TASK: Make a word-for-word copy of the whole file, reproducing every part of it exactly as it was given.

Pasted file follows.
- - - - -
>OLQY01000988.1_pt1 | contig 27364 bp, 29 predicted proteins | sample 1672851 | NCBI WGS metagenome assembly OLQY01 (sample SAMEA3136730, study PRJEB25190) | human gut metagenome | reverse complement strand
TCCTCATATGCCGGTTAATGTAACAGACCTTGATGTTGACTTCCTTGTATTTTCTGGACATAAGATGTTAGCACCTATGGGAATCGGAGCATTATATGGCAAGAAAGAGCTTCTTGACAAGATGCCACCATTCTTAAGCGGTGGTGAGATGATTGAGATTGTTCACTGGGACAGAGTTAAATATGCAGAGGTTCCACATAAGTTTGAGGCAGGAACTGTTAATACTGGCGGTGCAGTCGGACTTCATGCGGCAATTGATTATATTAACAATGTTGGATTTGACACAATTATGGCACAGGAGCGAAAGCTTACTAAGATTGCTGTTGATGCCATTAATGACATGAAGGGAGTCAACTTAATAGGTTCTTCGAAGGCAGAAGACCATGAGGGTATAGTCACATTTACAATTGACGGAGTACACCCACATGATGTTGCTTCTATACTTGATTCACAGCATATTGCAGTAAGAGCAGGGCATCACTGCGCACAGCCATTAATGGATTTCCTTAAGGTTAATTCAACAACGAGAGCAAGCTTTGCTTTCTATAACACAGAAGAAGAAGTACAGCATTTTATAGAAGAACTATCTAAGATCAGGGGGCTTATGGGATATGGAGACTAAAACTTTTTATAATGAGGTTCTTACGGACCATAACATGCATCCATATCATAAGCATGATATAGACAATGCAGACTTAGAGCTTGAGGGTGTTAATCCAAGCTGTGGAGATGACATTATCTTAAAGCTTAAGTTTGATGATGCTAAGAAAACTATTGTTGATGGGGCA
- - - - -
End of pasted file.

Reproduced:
>OLQY01000988.1_pt1 | contig 27364 bp, 29 predicted proteins | sample 1672851 | NCBI WGS metagenome assembly OLQY01 (sample SAMEA3136730, study PRJEB25190) | human gut metagenome | reverse complement strand
TCCTCATATGCCGGTTAATGTAACAGACCTTGATGTTGACTTCCTTGTATTTTCTGGACATAAGATGTTAGCACCTATGGGAATCGGAGCATTATATGGCAAGAAAGAGCTTCTTGACAAGATGCCACCATTCTTAAGCGGTGGTGAGATGATTGAGATTGTTCACTGGGACAGAGTTAAATATGCAGAGGTTCCACATAAGTTTGAGGCAGGAACTGTTAATACTGGCGGTGCAGTCGGACTTCATGCGGCAATTGATTATATTAACAATGTTGGATTTGACACAATTATGGCACAGGAGCGAAAGCTTACTAAGATTGCTGTTGATGCCATTAATGACATGAAGGGAGTCAACTTAATAGGTTCTTCGAAGGCAGAAGACCATGAGGGTATAGTCACATTTACAATTGACGGAGTACACCCACATGATGTTGCTTCTATACTTGATTCACAGCATATTGCAGTAAGAGCAGGGCATCACTGCGCACAGCCATTAATGGATTTCCTTAAGGTTAATTCAACAACGAGAGCAAGCTTTGCTTTCTATAACACAGAAGAAGAAGTACAGCATTTTATAGAAGAACTATCTAAGATCAGGGGGCTTATGGGATATGGAGACTAAAACTTTTTATAATGAGGTTCTTACGGACCATAACATGCATCCATATCATAAGCATGATATAGACAATGCAGACTTAGAGCTTGAGGGTGTTAATCCAAGCTGTGGAGATGACATTATCTTAAAGCTTAAGTTTGATGATGCTAAGAAAACTATTGTTGATGGGGCA